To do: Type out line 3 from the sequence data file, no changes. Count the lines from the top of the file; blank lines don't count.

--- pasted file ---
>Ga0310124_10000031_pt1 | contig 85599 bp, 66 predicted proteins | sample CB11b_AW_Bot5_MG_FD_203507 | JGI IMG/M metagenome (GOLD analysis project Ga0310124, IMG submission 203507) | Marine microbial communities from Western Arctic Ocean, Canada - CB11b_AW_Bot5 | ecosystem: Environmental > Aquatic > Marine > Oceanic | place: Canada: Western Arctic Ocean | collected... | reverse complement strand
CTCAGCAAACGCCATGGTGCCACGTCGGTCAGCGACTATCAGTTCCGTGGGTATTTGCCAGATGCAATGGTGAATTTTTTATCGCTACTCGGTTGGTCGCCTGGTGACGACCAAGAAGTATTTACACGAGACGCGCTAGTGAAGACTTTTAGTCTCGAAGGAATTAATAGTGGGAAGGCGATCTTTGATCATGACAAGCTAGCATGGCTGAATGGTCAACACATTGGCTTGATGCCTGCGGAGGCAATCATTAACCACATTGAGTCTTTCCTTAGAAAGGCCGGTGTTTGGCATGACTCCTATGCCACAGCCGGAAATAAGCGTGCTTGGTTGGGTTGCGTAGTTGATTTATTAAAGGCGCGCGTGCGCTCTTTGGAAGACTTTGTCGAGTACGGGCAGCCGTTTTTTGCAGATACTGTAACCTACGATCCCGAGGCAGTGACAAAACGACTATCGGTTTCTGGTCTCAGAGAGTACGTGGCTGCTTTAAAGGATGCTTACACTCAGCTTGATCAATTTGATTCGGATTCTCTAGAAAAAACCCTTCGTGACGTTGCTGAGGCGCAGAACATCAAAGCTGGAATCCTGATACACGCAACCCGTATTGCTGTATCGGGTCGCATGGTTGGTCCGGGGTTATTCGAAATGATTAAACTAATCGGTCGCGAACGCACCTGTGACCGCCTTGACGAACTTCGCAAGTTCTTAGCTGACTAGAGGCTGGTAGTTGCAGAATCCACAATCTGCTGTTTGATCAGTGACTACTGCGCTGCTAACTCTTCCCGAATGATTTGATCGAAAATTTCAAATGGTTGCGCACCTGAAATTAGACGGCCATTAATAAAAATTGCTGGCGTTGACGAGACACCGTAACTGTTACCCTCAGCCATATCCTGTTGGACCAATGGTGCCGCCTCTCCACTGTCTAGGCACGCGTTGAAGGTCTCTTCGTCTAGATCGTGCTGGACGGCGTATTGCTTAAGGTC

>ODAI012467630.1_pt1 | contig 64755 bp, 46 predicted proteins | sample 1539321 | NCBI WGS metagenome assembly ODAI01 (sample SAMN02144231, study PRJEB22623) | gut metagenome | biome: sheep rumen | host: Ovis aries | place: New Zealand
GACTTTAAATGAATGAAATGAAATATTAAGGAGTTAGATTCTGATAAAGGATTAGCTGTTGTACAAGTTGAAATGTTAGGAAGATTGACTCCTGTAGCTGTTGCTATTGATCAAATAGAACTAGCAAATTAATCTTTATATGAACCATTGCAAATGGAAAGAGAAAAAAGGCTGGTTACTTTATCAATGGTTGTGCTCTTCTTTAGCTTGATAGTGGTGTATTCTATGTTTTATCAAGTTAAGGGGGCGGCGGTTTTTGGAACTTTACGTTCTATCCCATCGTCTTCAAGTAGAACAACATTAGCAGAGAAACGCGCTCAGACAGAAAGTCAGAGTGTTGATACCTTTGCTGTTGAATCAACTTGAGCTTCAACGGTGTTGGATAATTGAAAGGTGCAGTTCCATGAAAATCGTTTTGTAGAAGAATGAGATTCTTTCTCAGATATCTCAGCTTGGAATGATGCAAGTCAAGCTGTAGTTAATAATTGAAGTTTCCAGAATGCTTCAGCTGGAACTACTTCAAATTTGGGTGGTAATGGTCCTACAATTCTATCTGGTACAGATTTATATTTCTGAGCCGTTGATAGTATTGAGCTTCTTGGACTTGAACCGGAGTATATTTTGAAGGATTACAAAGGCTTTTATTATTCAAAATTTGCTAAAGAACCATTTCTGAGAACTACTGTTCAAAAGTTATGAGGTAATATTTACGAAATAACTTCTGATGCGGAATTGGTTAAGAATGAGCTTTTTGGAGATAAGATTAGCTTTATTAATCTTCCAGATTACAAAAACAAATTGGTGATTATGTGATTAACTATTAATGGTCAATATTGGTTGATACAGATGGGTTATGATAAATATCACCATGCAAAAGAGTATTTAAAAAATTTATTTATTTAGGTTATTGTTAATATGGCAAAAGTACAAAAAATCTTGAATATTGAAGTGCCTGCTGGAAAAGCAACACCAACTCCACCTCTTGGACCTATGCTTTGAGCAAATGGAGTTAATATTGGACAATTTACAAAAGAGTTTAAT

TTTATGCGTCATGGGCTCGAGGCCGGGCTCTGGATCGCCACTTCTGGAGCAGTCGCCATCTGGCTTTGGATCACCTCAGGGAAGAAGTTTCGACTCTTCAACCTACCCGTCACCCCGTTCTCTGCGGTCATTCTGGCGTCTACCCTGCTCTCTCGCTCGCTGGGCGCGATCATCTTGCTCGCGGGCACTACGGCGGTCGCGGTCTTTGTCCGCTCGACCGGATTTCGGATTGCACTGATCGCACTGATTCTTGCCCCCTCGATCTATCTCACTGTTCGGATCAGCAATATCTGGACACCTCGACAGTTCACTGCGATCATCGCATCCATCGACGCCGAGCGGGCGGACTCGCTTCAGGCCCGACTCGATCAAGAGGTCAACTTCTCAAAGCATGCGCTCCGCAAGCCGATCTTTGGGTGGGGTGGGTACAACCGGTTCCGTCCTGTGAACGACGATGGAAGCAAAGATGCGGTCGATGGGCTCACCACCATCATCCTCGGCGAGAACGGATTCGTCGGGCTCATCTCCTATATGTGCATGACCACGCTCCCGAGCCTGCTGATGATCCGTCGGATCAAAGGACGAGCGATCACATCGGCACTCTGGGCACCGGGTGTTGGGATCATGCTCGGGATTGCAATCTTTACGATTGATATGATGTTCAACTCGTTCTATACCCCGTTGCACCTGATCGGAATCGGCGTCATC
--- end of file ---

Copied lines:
>ODAI012467630.1_pt1 | contig 64755 bp, 46 predicted proteins | sample 1539321 | NCBI WGS metagenome assembly ODAI01 (sample SAMN02144231, study PRJEB22623) | gut metagenome | biome: sheep rumen | host: Ovis aries | place: New Zealand